Since there isn’t a large Kababayan community in the city I live in, I’ve kept in regular contact with friends and family back home, started learning Tagalog and started cooking food from back home. But we don’t all have that same attachment to the Philippines and sometimes your solution to the conundrum of “not fitting in” might have to do with something completely different.
* From what age did you realise that animation is the area you are passionate about? Who was the biggest influence in your pursuit of this passion? Are there other members of the family who are in that field?
It’s a bit of a cliché but I’ve been drawing for as long as I could hold a pencil. Ever since I was a kid it’s always soothed me and brought me joy to draw. I vividly remember telling myself when I was a teenager: “Drawing is the only thing I have fun doing so it’s gonna be my job. It sort of HAS to be or else I’m “screwed” haha.
My parents and family have always been super supportive and always trusted me to do my own thing, and they were right. I have an amalgamation of many influences, so it’s hard to pinpoint anyone or anything in particular. As long as something, a movie, a moment, a sight makes me feel something profound I can probably just throw it in the esoteric basket of “Influences”.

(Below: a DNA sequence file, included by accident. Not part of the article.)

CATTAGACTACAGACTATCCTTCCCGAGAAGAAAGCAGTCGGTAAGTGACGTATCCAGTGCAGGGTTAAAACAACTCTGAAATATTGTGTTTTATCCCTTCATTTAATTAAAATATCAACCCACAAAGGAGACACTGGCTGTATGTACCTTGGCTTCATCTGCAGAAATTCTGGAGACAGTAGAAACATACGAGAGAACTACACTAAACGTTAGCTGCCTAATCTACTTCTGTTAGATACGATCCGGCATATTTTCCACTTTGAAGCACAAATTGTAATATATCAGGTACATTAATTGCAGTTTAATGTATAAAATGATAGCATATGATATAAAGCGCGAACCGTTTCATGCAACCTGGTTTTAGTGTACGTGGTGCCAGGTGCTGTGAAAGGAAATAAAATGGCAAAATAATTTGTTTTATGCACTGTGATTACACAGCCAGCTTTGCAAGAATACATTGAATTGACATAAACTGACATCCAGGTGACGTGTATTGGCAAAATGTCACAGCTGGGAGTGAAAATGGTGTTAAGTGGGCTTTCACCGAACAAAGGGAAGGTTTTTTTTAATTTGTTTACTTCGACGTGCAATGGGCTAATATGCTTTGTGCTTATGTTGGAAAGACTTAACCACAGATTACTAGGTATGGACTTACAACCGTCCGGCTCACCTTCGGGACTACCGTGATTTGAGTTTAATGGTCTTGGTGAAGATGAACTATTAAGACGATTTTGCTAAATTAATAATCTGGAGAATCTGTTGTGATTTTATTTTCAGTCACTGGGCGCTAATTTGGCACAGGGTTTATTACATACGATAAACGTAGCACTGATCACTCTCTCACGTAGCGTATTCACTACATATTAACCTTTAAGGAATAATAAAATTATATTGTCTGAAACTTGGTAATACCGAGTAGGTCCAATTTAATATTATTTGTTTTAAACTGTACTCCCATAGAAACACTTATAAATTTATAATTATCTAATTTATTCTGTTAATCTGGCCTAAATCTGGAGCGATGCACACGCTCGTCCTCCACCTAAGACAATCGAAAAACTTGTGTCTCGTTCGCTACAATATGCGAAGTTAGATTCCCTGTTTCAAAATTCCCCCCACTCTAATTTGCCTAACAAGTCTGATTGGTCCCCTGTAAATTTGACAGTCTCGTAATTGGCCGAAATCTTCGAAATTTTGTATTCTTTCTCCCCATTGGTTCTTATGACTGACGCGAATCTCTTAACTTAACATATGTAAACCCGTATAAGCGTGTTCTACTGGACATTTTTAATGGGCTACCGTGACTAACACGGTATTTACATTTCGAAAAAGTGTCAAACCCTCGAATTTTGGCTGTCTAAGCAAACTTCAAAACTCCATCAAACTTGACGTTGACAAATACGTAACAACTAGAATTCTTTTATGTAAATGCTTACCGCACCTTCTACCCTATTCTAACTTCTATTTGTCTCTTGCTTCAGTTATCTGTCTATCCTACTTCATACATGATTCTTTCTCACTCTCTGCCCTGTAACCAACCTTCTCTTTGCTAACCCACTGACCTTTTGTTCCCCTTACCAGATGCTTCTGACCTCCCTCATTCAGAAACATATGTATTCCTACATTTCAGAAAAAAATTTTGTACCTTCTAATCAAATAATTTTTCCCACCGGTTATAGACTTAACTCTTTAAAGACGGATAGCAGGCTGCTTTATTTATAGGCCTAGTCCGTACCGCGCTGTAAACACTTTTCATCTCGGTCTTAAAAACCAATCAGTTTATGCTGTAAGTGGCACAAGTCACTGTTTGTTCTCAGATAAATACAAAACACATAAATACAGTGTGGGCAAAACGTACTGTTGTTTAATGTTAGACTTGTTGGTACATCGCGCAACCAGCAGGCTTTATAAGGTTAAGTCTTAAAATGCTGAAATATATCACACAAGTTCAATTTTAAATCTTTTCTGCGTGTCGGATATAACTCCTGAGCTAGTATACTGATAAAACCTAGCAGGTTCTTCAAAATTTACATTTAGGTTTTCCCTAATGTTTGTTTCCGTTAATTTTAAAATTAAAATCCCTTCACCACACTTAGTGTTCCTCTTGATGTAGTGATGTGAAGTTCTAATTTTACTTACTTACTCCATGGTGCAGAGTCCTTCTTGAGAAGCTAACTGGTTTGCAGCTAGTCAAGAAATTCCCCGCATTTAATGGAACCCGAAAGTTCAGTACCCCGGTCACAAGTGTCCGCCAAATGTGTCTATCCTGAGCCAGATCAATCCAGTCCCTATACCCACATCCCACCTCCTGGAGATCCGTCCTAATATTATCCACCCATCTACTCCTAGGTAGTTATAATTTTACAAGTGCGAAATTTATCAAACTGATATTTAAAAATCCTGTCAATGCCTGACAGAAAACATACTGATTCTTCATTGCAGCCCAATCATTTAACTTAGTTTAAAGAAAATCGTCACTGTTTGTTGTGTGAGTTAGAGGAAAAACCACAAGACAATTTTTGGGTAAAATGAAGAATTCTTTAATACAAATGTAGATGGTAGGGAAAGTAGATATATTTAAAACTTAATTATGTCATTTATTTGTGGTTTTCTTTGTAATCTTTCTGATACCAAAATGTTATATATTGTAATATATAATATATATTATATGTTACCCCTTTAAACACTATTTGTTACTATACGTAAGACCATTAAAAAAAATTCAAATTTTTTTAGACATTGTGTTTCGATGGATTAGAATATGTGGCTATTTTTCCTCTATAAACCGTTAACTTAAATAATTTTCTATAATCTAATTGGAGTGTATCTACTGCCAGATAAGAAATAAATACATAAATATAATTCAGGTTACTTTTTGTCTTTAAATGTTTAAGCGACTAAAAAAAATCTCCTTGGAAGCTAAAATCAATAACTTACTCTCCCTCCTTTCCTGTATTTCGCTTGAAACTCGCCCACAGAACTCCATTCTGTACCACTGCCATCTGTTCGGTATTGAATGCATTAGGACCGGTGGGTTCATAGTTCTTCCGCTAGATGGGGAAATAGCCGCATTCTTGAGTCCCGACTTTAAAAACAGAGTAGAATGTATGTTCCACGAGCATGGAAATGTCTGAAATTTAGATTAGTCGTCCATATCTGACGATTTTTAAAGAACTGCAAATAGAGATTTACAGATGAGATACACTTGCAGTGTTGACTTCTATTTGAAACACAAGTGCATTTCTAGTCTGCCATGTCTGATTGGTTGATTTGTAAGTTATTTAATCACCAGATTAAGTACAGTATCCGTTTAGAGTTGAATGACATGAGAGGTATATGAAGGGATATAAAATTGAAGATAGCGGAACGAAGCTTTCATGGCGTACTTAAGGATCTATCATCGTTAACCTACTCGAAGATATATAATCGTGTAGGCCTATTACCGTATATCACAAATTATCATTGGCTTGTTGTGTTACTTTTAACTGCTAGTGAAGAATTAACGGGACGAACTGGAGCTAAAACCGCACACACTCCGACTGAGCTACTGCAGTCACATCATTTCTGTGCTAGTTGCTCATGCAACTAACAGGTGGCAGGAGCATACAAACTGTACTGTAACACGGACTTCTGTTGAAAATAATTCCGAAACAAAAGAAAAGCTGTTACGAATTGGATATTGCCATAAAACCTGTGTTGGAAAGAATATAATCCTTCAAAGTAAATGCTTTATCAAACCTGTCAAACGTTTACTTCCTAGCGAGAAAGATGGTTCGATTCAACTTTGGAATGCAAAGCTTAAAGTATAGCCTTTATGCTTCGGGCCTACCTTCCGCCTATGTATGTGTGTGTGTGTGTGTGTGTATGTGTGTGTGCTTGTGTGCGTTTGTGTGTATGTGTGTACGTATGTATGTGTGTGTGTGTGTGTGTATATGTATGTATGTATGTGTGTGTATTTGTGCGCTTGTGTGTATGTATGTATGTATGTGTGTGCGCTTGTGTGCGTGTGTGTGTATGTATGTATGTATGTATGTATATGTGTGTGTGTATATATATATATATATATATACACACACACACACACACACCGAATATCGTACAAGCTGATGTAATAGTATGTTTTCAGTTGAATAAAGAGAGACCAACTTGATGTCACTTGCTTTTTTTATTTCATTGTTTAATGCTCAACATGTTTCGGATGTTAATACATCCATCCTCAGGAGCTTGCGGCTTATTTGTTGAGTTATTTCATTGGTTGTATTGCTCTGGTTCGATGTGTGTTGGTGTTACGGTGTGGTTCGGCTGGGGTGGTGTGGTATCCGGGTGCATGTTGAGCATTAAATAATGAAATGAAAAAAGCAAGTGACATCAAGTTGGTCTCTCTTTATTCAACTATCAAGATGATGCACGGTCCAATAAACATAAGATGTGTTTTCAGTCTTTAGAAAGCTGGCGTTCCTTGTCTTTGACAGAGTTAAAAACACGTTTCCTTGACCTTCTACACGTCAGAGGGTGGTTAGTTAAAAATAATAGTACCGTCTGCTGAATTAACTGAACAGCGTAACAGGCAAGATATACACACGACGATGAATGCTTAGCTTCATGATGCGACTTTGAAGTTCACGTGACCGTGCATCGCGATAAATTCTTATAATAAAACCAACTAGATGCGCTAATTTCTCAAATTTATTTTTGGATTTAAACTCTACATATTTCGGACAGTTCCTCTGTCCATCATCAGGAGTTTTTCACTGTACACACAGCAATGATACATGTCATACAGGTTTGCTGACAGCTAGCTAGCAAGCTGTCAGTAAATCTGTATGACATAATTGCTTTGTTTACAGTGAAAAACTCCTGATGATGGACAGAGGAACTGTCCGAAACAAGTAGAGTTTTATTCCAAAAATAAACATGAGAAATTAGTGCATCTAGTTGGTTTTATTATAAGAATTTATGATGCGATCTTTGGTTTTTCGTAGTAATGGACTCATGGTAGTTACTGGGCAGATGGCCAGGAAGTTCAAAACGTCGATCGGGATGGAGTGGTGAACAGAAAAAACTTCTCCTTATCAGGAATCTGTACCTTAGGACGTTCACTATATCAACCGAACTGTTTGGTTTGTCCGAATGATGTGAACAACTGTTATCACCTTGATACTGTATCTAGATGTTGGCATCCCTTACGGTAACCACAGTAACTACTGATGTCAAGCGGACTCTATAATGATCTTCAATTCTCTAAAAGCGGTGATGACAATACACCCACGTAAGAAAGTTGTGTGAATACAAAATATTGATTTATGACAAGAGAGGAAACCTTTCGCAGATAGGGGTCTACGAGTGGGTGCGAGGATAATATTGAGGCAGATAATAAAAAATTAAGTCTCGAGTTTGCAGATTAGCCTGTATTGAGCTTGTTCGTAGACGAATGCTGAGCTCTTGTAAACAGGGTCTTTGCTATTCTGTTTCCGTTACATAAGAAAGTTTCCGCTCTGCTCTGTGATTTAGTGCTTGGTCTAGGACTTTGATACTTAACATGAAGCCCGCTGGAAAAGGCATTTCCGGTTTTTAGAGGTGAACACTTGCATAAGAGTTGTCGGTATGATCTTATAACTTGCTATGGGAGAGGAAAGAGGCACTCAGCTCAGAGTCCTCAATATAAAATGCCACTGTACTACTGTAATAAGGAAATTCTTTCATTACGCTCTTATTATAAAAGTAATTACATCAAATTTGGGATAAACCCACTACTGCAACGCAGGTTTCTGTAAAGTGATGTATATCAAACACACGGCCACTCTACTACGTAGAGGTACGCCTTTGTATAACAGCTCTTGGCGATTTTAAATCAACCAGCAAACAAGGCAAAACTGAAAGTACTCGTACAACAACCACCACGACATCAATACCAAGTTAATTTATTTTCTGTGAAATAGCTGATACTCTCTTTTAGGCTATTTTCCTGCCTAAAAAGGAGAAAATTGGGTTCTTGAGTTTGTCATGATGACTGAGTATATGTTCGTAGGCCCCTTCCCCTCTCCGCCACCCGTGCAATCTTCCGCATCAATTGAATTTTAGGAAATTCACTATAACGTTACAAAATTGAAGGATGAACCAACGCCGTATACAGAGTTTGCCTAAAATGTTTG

* What is “Usahay” about; how long it took you to plan, execute and finish the submission?
“Usahay” is a 2D animated short film that is currently in development. Unfortunately, I’m unable to go into a lot of detail as I am currently under NDA but I can mention that It’s about a yaya, and it takes place in Manila and Dapitan (In Mindanao) during the 90s.
The characters in the story will be speaking in Visaya for a majority of the film which is already quite rare in live-action movies but almost unheard of in animated movies. The movie will entirely be drawn by hand and will feature a variety of different visual styles.
*What did you enjoy the most in doing your submission? what was the challenging or not so good part?
The project is currently in development. I’m in the pre-production stage which is both the most creatively stimulating and most difficult part. Pre-production is where the story gets written and where the visual style of the project is born. How do the characters look like? How do they move? What are the main conflicts in the story? These, among a great many others, are the kinds of questions I have to ask myself at this stage. It’s essentially the foundation on which the film will be built so it needs to be as solid as it possibly can be. This is also the stage at which I can look for a producer to help fund the film.
*What is your next project? please tell the listeners where they can find more information about you.
I have a one-track mind so currently, all I can think about is my current project “Usahay”.
You can find me mainly active on Instagram at “@lamunut” or on my website “clarissadorival.myportfolio.com”. Or Clarissa d’ORIVAL on VIMEO.
*Lastly, what is your definition of ‘tagumpay’?
Tagumpay, to me, is when the story I want to tell is true to life, simply put. I just want to make honest films that reflect my Filipino experience and that, by proxy, may feel real to the realities of other Filipinos and whoever wishes to give my movies a watch.
Watch her 2018 graduation movie dedicated to her grandma below:
The Australian Filipina wishes Clarissa more success in all her endeavours. Congratulations!